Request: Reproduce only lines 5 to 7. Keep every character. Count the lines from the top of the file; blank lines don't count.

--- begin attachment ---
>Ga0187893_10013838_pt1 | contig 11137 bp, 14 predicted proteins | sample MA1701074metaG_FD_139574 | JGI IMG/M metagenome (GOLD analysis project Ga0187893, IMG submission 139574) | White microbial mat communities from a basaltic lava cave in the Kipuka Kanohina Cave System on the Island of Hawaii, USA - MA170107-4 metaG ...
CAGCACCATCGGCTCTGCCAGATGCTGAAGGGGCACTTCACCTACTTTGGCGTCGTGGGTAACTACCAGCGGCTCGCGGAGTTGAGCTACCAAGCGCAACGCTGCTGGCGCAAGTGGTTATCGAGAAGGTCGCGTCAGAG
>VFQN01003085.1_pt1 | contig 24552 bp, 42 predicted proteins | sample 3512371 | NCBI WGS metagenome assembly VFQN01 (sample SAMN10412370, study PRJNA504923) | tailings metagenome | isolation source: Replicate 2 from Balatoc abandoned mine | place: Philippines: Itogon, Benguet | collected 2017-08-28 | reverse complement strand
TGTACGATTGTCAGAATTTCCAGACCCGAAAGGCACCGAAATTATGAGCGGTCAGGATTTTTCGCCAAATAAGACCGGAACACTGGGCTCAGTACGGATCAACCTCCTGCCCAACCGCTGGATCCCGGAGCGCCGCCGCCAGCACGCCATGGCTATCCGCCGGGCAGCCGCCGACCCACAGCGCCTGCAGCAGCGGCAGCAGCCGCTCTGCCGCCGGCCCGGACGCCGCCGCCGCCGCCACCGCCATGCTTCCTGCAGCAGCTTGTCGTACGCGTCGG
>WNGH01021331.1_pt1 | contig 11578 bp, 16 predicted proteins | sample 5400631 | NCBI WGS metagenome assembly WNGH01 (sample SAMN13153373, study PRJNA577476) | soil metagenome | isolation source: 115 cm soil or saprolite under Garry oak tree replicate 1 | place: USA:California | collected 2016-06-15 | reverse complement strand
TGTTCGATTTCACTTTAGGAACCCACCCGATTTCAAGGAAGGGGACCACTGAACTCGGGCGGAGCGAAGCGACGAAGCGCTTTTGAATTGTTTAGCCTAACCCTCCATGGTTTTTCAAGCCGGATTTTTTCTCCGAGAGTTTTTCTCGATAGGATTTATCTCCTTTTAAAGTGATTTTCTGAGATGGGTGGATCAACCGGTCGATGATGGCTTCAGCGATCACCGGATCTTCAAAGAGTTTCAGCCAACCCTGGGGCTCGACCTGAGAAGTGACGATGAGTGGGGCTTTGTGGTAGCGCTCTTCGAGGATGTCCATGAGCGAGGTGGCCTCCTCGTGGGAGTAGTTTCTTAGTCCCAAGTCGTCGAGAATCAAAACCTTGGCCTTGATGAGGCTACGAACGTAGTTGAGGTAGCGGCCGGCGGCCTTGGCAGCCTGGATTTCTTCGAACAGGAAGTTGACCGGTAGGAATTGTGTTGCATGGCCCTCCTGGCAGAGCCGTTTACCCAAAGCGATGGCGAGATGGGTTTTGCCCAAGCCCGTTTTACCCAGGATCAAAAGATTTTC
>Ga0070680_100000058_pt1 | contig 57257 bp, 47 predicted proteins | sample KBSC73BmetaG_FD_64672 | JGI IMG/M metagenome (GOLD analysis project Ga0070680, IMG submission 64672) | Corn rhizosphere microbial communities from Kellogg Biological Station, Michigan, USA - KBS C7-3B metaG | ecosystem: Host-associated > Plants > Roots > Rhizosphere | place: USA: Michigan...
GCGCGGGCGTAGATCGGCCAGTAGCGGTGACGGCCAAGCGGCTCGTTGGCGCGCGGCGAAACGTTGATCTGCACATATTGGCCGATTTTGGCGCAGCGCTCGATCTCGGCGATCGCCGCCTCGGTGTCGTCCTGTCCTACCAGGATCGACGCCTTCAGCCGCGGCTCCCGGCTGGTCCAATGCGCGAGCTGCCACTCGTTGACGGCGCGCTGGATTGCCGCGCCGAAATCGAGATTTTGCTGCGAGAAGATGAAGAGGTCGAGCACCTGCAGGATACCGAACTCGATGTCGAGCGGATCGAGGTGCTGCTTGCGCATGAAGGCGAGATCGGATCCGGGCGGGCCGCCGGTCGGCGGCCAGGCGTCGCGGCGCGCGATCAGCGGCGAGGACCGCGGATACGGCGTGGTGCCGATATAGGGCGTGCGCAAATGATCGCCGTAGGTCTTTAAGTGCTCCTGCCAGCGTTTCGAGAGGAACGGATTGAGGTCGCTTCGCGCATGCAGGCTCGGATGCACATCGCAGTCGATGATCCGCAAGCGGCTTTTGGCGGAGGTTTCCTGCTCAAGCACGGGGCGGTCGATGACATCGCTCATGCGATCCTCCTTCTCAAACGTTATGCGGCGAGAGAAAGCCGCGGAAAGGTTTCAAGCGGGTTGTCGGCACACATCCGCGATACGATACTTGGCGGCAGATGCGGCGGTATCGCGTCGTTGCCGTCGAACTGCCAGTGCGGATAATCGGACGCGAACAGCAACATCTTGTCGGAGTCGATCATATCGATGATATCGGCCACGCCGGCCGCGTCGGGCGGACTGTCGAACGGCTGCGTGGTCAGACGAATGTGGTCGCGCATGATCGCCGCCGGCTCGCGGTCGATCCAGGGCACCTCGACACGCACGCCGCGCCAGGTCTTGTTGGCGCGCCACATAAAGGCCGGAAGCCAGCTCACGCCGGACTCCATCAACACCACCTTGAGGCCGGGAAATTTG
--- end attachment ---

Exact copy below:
>WNGH01021331.1_pt1 | contig 11578 bp, 16 predicted proteins | sample 5400631 | NCBI WGS metagenome assembly WNGH01 (sample SAMN13153373, study PRJNA577476) | soil metagenome | isolation source: 115 cm soil or saprolite under Garry oak tree replicate 1 | place: USA:California | collected 2016-06-15 | reverse complement strand
TGTTCGATTTCACTTTAGGAACCCACCCGATTTCAAGGAAGGGGACCACTGAACTCGGGCGGAGCGAAGCGACGAAGCGCTTTTGAATTGTTTAGCCTAACCCTCCATGGTTTTTCAAGCCGGATTTTTTCTCCGAGAGTTTTTCTCGATAGGATTTATCTCCTTTTAAAGTGATTTTCTGAGATGGGTGGATCAACCGGTCGATGATGGCTTCAGCGATCACCGGATCTTCAAAGAGTTTCAGCCAACCCTGGGGCTCGACCTGAGAAGTGACGATGAGTGGGGCTTTGTGGTAGCGCTCTTCGAGGATGTCCATGAGCGAGGTGGCCTCCTCGTGGGAGTAGTTTCTTAGTCCCAAGTCGTCGAGAATCAAAACCTTGGCCTTGATGAGGCTACGAACGTAGTTGAGGTAGCGGCCGGCGGCCTTGGCAGCCTGGATTTCTTCGAACAGGAAGTTGACCGGTAGGAATTGTGTTGCATGGCCCTCCTGGCAGAGCCGTTTACCCAAAGCGATGGCGAGATGGGTTTTGCCCAAGCCCGTTTTACCCAGGATCAAAAGATTTTC
>Ga0070680_100000058_pt1 | contig 57257 bp, 47 predicted proteins | sample KBSC73BmetaG_FD_64672 | JGI IMG/M metagenome (GOLD analysis project Ga0070680, IMG submission 64672) | Corn rhizosphere microbial communities from Kellogg Biological Station, Michigan, USA - KBS C7-3B metaG | ecosystem: Host-associated > Plants > Roots > Rhizosphere | place: USA: Michigan...